Most of us eat every day without thinking about it.  We need to eat to nourish our body, so it’s just a regular thing we do.  But eating also can be an important social and cultural way for families to come together.

FCS Dine In Day circle logo

FCS Dine In Day

When we eat together as a family, it gives us the opportunity to practice cultural traditions and share food histories.  We get the chance to explore new foods and learn new skills – like eating with chopsticks.  We may get the chance to learn and practice table manners and learn literary and conversation skills.  Paul Fieldhouse of the Vanier Institute of the Family says, “For young children, ‘table talk’ may be the main source of exposure to family conversation and the expression of thoughts, ideas, and emotions.”  Eating the family meal also can help us de-stress by setting a reassuring rhythm and structure to our day.

Eating family meals at home has additional benefits.  The University of Washington found that families who cook and eat more often at home tend to eat a healthier diet.  Their Healthy Eating Index is high – meaning they eat more fruits and vegetables and less calories, sugar, and fat.  They eat smaller portions helping to regulate weight.  Some research suggests we eat smaller portions at home because we eat more slowly and talk more.  This, however, does not equate to a higher cost.  Meals cooked at home generally cost less than those eaten out.

How

So, how can your family eat more meals together at home?

  • Try making and eating meals at home a priority for your family. Think about how important it is spending time together.
  • Keep it simple. Don’t worry about making a big, fancy meal.
  • Start with just a few meals a week. Then slowly add more meals together as you find your “family meal groove.”
  • Let the whole family help plan meals. Think about foods your family likes and build around those ideas.  Try to get all the MyPlate healthy food groups in – whole grains, plenty of fruits and vegetables of all colors, shapes, and textures, lean plant and animal proteins, and low- and no-fat dairy.  Make your grocery list together.
  • Let everyone be involved in planning, preparing, table setting, and cleaning up afterwards.
  • Make it a goal to start this December 3rd to Dine In for better health.

 

Resources:

(Still) Eating Together: The Culture of the Family Meal.  Retrieved November 16, 2019 from https://vanierinstitute.ca/eating-culture-family-meal/

Cooking at Home Tonight?  It’s Likely Cheaper and Healthier.  Retrieved November 15, 2019 from https://www.sciencedaily.com/releases/2017/03/170314150926.htm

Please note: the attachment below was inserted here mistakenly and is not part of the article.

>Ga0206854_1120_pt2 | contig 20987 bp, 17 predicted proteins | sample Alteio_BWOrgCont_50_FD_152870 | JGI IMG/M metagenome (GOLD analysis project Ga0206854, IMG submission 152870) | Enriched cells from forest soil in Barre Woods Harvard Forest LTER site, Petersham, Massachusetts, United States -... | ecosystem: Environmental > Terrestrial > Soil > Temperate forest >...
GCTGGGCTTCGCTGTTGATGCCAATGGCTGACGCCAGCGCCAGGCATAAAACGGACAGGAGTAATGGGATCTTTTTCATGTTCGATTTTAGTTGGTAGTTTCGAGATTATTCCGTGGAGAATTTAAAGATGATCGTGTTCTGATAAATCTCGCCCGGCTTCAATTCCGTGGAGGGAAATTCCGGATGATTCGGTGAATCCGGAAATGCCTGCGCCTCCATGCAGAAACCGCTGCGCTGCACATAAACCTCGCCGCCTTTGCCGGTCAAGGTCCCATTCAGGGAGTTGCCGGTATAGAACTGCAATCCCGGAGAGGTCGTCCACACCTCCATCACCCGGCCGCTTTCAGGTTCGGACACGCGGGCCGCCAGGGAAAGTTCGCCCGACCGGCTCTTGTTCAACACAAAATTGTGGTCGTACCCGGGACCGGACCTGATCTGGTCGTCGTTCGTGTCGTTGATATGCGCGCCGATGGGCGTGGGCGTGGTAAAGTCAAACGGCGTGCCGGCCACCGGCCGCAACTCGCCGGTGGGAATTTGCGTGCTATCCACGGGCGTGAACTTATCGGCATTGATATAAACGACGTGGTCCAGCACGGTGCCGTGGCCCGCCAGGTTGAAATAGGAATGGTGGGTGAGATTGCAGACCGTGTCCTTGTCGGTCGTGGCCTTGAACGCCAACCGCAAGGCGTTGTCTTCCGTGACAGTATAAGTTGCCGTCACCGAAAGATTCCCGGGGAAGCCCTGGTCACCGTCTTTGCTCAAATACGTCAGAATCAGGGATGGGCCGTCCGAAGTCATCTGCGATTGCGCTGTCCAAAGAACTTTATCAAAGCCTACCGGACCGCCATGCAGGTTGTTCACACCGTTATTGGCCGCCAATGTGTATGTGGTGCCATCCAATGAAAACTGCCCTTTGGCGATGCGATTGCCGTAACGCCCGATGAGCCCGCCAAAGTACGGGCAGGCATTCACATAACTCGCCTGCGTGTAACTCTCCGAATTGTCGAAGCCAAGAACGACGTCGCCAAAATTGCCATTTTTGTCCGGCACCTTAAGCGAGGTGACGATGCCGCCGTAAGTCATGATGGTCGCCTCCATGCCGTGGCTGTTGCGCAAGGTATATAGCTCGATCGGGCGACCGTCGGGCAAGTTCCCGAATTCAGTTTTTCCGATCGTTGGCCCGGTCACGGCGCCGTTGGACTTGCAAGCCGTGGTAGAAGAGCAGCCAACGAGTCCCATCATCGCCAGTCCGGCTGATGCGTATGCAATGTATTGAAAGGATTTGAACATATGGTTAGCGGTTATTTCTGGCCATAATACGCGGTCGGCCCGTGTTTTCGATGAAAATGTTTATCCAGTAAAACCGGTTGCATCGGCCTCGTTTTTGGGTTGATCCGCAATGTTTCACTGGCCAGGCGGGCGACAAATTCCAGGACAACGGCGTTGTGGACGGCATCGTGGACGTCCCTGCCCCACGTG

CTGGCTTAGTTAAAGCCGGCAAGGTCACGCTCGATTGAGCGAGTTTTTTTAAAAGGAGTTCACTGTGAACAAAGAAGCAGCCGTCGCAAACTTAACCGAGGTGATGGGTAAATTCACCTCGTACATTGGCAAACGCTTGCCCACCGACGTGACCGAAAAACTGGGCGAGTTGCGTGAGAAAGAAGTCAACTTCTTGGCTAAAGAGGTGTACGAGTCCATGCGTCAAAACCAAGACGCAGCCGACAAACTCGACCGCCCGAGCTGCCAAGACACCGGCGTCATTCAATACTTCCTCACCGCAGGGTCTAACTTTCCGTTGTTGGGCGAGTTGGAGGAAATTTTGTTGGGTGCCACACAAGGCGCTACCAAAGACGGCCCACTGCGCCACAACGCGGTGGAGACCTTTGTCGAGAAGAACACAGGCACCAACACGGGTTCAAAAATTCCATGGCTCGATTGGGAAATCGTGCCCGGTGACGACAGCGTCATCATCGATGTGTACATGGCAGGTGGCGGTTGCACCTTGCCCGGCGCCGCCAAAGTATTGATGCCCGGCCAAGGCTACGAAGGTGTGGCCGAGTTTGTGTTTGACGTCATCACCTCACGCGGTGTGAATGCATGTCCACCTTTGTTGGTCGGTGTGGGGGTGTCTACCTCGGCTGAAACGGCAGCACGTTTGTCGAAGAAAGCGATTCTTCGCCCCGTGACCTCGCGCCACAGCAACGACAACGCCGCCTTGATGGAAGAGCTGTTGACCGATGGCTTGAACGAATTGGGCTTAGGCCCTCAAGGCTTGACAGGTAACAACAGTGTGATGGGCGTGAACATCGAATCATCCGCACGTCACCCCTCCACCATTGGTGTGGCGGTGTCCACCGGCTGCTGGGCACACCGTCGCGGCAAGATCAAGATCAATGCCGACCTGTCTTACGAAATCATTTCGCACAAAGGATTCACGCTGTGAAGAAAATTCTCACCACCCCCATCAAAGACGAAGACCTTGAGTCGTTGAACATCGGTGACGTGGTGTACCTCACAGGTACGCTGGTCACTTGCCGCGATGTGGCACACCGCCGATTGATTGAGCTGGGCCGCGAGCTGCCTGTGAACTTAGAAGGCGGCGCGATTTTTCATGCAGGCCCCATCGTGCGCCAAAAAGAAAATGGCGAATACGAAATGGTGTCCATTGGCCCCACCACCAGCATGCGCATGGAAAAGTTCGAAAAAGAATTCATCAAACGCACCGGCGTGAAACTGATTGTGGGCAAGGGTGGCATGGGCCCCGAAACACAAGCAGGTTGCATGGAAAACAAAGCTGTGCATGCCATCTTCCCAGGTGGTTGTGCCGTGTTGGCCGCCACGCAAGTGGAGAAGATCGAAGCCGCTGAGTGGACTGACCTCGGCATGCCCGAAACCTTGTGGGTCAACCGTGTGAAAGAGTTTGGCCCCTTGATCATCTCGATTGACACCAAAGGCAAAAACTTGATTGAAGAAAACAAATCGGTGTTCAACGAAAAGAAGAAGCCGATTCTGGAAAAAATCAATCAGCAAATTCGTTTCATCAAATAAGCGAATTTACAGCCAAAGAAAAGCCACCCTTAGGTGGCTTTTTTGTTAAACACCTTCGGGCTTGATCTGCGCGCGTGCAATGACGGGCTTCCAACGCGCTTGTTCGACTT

Simple Cranberry Sauce

Simple Cranberry Sauce

Cranberries were likely a part of the Thanksgiving tradition dating all the way back to the very first one. Native Americans ate dried or fresh cranberries and they used cranberries for dye and medicinal purposes.  They also used cranberries to make pemmican – a mixture of berries, dried meat, and fat. Pemmican was a common nutritional dish that could be stored for months. Cranberry sauce became commercially available in its familiar canned form in 1941. These jellied cranberries can now be sold year round.  Dried, sweetened cranberries, or “craisins” are also available year round and make a great addition to stuffing and salads.  Fresh and frozen cranberries can be found in abundance this time of year.  The festive red color and nutrients make them a great addition to many dishes.  They also make a great garland for indoor or outdoor trees and other greenery.

Today, cranberries are commonly used in a variety of foods and juices. They are high in Vitamin C and a good source of fiber. Cranberries contain phytochemicals and, as part of a healthy diet, may be associated with certain health benefits like reduced risk of chronic disease. Research on the effectiveness of cranberry juice to prevent urinary tract infections is inconsistent and it should be noted that cranberry juice may interact with some medications, so consult a health care professional.

Check out this video to make a simple cranberry sauce to add to your Thanksgiving table this year.

 

Sources:

Cape Cod Cranberry Growers’ Association: https://www.cranberries.org/history